Social Skills: Beyond being nice

We’ve all seen it.

The kid who walks up to you, stares you right in the eyes, gives you a big cheesy smile and says “Hello!” while awkwardly shaking your hand. We train our kids to do this. I’ve worked with people with autism spectrum disorder (ASD) in various capacities and hate to admit that I’m very guilty of this. I’ve put kids on behavior plans to increase eye contact or to increase the number of people they say hello to. I have explicitly taught them to shake someone’s hand when you approach them and to always smile so people know you are happy.

teen-412054_640Over the summer, I was at lunch with my 13-year-old brother who has ASD. He ordered his drink and stared our waitress right in the eyes. I could tell she was uncomfortable. After she walked away, I explained to my brother that staring like that could make people feel awkward. He looked at me, confused, and said “But you said I have to look people in the eyes when I talk to them.”

Yes, I failed.

Last week, some Aspiring Youth staff and I attended the Social Thinking conference. The founder of Social Thinking, Michelle Garcia Winner, said something so simple that really resonated: “Good social skills do not mean being nice all the time.” Absolutely true. As Michelle explained, good social skills are a person’s ability to adapt behavior based on the situation and what you know about the person. The goal is that people react in the way you hope. This doesn’t always mean looking at them right in the eye and smiling. It means that you can use social skills to navigate a situation – any situation. We need our children to differentiate between greeting a peer and greeting an adult; when to be pleasant and when to be a firm advocate for something they believe in.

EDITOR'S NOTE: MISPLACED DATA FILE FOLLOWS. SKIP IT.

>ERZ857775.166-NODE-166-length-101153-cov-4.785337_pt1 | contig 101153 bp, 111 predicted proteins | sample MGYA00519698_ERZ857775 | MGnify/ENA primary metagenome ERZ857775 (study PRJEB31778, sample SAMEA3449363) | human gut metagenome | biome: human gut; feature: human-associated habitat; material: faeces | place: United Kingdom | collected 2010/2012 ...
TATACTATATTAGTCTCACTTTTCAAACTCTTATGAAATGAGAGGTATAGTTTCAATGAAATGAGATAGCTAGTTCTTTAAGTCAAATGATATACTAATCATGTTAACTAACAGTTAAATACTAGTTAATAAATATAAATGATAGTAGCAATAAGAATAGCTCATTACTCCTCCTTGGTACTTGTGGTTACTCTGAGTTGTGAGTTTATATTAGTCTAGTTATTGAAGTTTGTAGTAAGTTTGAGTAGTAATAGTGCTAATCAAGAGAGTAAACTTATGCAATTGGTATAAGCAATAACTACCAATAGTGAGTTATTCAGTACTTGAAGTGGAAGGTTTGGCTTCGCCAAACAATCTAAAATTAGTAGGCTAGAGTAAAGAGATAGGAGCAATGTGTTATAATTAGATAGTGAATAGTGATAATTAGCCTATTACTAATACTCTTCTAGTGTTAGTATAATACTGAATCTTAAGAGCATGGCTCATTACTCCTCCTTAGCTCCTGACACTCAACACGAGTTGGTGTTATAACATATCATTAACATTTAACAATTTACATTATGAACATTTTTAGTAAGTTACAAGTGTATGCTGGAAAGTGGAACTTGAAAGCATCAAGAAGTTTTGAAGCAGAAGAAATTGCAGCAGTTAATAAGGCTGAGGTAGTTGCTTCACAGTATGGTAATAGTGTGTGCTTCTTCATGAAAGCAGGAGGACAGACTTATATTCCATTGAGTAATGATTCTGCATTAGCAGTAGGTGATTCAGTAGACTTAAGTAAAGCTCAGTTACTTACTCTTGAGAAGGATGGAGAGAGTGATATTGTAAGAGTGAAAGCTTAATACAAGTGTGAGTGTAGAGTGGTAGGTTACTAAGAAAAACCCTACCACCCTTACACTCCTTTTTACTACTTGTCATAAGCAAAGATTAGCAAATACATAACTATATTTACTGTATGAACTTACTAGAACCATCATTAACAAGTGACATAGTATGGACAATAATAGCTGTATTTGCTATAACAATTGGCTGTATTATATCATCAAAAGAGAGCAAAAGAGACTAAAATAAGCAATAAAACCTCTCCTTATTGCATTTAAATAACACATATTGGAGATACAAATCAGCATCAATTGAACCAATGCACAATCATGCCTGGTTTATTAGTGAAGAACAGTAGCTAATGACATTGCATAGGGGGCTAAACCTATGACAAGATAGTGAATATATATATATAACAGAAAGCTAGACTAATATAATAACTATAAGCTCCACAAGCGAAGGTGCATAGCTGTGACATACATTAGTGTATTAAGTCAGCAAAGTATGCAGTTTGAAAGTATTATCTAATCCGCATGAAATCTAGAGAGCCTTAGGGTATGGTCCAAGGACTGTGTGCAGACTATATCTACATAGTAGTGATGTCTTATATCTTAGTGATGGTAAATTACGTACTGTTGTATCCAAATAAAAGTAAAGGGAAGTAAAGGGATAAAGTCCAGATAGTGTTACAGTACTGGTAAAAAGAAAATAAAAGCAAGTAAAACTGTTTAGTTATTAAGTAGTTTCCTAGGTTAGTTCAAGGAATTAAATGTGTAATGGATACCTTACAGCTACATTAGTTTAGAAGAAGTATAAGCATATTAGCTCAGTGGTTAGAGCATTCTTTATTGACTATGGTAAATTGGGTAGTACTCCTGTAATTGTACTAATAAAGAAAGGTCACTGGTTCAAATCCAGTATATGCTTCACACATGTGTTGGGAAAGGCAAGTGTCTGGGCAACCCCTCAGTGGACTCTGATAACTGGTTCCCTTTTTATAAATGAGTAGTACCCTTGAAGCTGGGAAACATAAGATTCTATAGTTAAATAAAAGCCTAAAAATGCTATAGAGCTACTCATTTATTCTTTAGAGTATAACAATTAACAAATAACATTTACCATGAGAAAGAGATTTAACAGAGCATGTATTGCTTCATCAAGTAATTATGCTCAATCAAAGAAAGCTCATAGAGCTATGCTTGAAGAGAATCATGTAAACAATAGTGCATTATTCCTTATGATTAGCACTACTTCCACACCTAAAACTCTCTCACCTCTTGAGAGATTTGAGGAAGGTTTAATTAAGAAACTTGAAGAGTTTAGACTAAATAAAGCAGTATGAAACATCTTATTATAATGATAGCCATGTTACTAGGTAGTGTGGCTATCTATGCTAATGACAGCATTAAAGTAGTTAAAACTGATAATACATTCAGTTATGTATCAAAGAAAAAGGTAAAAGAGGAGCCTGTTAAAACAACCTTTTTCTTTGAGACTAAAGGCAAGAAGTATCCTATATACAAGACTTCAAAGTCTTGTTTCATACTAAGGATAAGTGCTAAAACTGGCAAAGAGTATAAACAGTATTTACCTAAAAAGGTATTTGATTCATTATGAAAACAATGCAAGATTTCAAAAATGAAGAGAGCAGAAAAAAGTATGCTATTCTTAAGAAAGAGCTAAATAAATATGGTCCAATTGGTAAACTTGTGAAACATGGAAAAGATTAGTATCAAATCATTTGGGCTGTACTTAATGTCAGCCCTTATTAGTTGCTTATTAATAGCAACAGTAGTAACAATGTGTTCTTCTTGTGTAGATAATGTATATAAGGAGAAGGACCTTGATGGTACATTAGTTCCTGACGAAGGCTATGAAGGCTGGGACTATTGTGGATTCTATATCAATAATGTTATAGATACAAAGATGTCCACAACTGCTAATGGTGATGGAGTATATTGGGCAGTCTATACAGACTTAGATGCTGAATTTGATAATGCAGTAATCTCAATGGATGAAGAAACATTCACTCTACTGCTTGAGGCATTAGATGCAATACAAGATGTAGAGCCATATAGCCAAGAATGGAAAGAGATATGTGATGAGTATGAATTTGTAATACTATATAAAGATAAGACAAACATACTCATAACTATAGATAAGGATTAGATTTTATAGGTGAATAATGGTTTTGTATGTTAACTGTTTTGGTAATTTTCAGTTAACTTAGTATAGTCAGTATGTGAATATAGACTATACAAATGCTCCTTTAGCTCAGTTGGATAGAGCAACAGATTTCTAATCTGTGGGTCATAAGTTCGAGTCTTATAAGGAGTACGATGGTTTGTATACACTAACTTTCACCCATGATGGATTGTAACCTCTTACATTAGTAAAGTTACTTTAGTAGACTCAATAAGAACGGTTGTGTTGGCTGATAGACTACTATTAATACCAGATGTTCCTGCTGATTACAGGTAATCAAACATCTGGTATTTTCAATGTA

The Social Thinking conference was a great opportunity to learn how to teach social cognitive skills. It is how to consider our own thoughts and others’ thoughts to interpret and respond to information. The idea of perspective taking is more complex than considering another person’s perspective. As Michelle explains, there are 4 steps:

  1. I think about you.

  2. I think about why you are near me.

  3. I think about what you think about me.

  4. I adjust my behavior to keep you thinking about me the way I want you to think about me.

At Aspiring Youth, from the curriculum we follow in social skills groups to our summer camp social learning goals, we focus on teaching and supporting those important social cognitive skills to our children. If you’re interested in some free articles related to Social Thinking, you can visit this website.

Breea M. Rosas, B.A., Ed. S. Candidate

Breea graduated from Central Washington University with a Bachelor of Arts in 2013. Her undergraduate major was Psychology, with a minor in Family Studies. She completed the coursework for an Educational Specialist degree in School Psychology in Spring 2015, with an anticipated graduation date of Spring 2016 upon the completion of an internship with the Franklin Pierce School District. Professionally, Breea has worked with Aspiring Youth as a lead facilitator for summer camp and served on the curriculum development team. Additionally, Breea has experience working with adults of varying abilities, including autism spectrum disorder, as well youth in the school setting. She is interested in social emotional learning, educational implications of social/emotional and behavioral disorders, supporting youth with behavioral disorders, and the trajectory of students with disabilities post-high school. In her spare time, she likes to read, particularly historical fiction and non-fiction, bake, and spend time with her family.